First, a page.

The Boston Licensing Board on Thursday unanimously approved a plan by Camilo Liquors III to move from its current ramshackle location at the corner of Edgewater Drive and River Street to a better maintained building next door, over the objections of ministers and parishioners at the Church of the Holy Spirit, who say the store's often angry customers regularly sit - and urinate and defecate - on church property.
Even as they agreed to the move, board members said they will be keeping an eye on Camilo from now on and urged people to call 911 if the problems across the street, persist, so that the board can take appropriate enforcement action should the problems persist.
Board members said they agreed to the license move a storefront down River Street after Camilo's attorney, Jennifer Allen, said its landlord, for whatever reasons, had refused to put any money into repairing the current location, to the point where "it could become dangerous," not to mention an eyesore.
"It does grieve me that the neighborhood is having such problems with this location," board member Keeana Saxon said.
At a hearing yesterday, Rev. Zenetta Armstrong recited a long list of issues she has had with people loitering both directly in front of the church and in front of the senior-citizen apartment building and social-services building the church runs.
Guys with bottles hang out on a wall along the church property, often with loud music playing, and respond to requests to move along with "very vulgar" and abusive language, she said. Many use the church grounds as a restroom, she said, adding she recently had to clean up human waste deposited on church grounds right before a funeral. The church has had to hire somebody to clean up the broken bottles and other trash, she said.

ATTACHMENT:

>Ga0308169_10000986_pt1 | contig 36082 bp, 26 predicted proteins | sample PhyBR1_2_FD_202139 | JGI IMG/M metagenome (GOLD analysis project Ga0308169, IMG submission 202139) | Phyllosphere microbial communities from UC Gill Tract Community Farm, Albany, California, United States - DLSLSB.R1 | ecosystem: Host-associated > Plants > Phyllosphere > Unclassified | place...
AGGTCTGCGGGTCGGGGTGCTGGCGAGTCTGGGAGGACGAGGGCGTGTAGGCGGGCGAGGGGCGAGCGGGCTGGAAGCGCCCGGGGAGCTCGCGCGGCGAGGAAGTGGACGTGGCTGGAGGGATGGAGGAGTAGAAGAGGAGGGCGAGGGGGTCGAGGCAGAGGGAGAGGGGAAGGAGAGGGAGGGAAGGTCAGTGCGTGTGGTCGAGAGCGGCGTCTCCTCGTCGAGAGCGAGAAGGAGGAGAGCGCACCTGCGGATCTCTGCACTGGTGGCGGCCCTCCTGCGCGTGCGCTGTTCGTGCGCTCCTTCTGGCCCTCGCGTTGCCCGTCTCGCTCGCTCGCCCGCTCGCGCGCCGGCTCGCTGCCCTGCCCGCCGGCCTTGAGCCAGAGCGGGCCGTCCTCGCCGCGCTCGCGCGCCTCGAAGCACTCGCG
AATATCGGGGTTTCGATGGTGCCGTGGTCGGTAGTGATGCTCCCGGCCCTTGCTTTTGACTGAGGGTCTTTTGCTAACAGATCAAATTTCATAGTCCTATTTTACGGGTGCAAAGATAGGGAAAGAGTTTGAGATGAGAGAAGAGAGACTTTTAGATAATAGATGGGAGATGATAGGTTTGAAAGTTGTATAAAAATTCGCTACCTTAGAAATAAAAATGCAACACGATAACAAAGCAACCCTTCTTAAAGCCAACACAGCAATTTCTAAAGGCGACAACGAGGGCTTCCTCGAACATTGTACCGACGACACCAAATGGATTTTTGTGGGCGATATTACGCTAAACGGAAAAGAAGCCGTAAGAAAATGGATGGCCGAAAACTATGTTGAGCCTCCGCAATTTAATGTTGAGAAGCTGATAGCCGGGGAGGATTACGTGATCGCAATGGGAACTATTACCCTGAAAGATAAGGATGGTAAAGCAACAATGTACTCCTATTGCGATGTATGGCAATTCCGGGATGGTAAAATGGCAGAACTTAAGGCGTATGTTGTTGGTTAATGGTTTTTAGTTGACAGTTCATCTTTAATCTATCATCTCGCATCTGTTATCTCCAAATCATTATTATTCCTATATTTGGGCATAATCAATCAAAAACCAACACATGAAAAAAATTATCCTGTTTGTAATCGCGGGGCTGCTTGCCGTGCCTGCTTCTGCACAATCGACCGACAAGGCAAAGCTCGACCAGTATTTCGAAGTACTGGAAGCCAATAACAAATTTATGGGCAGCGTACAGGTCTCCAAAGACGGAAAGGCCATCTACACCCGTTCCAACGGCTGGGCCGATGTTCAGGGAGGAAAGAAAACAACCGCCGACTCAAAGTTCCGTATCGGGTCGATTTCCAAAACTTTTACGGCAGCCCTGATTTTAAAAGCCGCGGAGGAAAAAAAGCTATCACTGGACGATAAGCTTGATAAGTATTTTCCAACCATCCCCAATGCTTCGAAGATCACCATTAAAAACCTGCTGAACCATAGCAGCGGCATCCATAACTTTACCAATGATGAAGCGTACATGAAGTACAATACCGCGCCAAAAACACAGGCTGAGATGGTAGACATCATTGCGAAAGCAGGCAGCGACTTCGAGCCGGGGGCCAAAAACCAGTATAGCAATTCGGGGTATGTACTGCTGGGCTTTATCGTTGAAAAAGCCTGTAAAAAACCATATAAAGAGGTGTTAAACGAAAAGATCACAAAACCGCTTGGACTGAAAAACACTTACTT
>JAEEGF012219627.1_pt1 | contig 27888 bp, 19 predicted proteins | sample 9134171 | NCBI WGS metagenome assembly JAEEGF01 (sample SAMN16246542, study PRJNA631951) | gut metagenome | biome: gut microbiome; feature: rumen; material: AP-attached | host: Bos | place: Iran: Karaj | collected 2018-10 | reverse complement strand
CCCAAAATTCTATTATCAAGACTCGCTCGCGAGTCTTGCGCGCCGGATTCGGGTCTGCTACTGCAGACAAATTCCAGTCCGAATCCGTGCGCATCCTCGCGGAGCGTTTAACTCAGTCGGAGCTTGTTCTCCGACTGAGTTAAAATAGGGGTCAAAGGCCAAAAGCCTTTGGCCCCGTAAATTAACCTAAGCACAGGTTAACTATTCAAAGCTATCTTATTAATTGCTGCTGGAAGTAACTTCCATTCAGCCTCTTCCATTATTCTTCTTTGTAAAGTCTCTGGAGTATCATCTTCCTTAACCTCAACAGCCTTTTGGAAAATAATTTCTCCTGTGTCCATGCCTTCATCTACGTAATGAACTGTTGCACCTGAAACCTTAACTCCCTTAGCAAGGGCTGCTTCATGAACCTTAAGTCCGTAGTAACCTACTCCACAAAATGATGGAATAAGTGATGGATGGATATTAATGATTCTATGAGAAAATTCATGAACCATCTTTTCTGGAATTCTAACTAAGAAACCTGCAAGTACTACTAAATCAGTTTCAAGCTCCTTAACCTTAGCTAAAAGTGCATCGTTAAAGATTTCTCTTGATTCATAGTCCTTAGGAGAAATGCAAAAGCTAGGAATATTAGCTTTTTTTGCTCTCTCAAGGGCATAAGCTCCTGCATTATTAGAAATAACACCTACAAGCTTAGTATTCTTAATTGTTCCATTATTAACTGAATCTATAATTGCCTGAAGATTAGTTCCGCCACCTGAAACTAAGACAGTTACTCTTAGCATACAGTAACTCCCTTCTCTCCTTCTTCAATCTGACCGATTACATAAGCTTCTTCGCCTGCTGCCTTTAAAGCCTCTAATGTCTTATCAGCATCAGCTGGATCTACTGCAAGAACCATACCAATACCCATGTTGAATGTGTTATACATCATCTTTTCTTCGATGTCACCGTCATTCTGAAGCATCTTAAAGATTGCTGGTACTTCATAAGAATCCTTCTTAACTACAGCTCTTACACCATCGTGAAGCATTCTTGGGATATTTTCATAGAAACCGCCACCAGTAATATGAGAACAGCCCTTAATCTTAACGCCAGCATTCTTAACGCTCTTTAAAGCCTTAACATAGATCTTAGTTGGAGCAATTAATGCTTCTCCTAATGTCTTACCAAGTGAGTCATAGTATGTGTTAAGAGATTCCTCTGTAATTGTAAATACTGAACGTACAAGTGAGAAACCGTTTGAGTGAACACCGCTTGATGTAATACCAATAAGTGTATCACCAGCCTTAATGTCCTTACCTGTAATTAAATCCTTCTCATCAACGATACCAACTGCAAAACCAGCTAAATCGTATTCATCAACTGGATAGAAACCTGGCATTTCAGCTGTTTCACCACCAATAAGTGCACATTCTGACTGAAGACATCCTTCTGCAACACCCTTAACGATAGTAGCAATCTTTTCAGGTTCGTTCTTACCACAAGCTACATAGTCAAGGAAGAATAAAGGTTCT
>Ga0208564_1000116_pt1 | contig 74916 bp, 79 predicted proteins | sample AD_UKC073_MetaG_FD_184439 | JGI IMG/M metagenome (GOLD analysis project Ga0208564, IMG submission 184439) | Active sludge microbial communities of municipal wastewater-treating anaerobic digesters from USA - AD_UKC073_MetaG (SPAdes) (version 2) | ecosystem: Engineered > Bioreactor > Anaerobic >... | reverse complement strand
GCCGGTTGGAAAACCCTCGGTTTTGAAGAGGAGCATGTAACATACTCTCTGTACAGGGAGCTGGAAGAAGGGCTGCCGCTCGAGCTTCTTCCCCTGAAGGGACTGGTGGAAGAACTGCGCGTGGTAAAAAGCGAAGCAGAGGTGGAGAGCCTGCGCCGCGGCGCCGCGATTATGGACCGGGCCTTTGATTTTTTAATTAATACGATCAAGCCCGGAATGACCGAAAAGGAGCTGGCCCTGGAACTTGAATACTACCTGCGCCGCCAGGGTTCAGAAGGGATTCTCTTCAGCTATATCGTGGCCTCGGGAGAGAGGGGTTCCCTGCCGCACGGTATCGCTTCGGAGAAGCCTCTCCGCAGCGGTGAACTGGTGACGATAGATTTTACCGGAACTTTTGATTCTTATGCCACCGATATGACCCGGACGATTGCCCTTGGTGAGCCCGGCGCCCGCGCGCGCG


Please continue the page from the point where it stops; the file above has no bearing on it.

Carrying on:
Because of limited parking in the square, Camilo customers often park in the church lot, she said.
She said that the church initially had no problems with Camilo when it opened more than a decade ago, and that she recognizes that Francisco Camilo - who lives in the Edgewater area himself - has a right to make a living. But, she said, that can't be at the expense of people across the street, in a part of Mattapan Square she said has changed for the worst.
She said some families with children already are reluctant to go to the church, which has been in existence for 136 years. "The survival of the church is also at stake for the long term," she said.
Parishioner Janet Sinclair added: "Rev. Zenetta should not have to be subjected to countless people sitting on the wall of the church, drinking, throwing their trash, being verbally abusive to her when she has every right to ask someone to move."
Sheila Azores said Camilo is within a short walk of two other liquor stores and asked the board: "Please help the Mattapan community remain a livable community and not a liquor-store ghetto."
Allen said her client is doing everything he can to address any problems coming out of his store.
She said the store regularly sends somebody out to pick up trash. She said the store is willing to pay to install a fence around the church property. And she said the new storefront would become far less of a liquor beacon, unlike the current location, which is on a Y intersection making it visible from two streets.
The store had its supporters at the hearing as well.
"These people have been supportive of the community," Damean Hollis said. "They're like a staple of the community, to be honest to you."